Back in 1995, some 150 million people tuned in to watch the verdict of the racially-charged O.J. Simpson trial. Simpson was on trial for murdering his white ex-wife Nicole Brown Simpson and a young white waiter, Ronald Goldman. After the mostly black jury returned a not guilty verdict, reactions varied along the racial divide.
Most blacks celebrated Simpson's verdict as justice for their community, while whites felt that a guilty man was set free. However, no rioting ever occurred.
Shortly after what became known nearly 20 years ago as "the trial of the century," The Seattle Times columnist Mike Royko penned a sarcasm-laced article in which he "expressed" relief that no one rioted. "I had feared thousands of furious blonde, blue-eyed women and their brunette sympathizers would take their rage into the streets, burning, killing and looting," he wrote. (Something that obviously didn't happen.) Then Royko said another group that he "feared" would riot were "obscure waiters." (Didn't happen.)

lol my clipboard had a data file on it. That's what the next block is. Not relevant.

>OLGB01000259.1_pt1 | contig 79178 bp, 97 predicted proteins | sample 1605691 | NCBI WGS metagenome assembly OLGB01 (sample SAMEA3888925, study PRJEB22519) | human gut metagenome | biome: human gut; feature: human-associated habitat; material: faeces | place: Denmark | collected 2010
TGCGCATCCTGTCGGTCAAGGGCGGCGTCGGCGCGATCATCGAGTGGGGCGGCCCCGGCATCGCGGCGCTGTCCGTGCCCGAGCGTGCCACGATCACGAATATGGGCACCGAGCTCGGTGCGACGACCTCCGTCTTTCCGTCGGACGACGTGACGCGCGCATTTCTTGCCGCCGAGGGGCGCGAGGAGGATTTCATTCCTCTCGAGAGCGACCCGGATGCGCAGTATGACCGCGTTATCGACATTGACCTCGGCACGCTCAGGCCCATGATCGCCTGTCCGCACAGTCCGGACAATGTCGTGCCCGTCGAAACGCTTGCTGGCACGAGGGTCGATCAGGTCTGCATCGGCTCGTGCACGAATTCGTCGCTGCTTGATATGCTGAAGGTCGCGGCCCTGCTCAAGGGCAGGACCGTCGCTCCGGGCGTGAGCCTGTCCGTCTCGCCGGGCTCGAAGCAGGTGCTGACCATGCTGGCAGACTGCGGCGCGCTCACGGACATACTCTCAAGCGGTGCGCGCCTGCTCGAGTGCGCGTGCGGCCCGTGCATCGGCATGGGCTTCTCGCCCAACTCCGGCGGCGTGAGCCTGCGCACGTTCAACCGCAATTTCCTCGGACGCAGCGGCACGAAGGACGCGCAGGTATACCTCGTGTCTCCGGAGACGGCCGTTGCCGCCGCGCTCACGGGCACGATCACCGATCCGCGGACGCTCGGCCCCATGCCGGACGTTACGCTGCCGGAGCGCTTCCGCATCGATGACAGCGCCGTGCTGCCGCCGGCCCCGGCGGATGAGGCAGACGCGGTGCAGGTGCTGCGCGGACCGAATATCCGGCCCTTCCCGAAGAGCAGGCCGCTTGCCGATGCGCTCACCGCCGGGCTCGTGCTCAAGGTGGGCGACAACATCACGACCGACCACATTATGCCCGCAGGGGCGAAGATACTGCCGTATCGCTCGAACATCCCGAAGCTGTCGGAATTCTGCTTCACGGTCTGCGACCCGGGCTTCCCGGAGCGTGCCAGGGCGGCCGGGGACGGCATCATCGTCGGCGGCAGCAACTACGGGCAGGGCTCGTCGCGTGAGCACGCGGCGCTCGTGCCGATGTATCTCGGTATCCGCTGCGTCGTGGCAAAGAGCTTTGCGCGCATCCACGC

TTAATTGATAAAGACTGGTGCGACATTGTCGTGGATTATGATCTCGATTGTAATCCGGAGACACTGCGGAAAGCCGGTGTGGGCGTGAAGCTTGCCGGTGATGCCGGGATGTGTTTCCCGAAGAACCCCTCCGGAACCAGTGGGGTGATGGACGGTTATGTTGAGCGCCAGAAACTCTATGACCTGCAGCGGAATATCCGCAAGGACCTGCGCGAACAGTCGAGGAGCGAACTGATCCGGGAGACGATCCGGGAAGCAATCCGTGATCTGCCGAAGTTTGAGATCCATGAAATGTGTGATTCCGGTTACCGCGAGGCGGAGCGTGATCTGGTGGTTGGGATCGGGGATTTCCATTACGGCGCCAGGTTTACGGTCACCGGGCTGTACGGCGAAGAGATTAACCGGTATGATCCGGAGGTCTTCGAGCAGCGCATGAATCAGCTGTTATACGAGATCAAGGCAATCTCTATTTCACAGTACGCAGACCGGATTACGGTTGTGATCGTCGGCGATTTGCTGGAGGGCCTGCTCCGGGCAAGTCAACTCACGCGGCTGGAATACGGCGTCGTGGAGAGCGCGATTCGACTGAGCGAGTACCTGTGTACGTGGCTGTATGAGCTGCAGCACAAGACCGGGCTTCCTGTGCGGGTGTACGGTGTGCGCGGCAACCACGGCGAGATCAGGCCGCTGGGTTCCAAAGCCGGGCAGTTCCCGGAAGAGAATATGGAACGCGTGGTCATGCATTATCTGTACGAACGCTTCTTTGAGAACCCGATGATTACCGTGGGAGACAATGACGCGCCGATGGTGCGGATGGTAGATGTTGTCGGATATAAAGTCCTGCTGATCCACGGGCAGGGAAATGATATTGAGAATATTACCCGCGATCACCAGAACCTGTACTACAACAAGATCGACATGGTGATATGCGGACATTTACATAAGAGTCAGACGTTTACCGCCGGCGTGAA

Royko also pointed out that after the trial, Simpson promised to find the "evil brute" who committed the murders. (Also never happened.) No one else has ever been charged with the murders.
In a civil trial in 1997, Simpson was found liable for the death of Goldman and the family received $33 million in damages. There was no rioting then, either.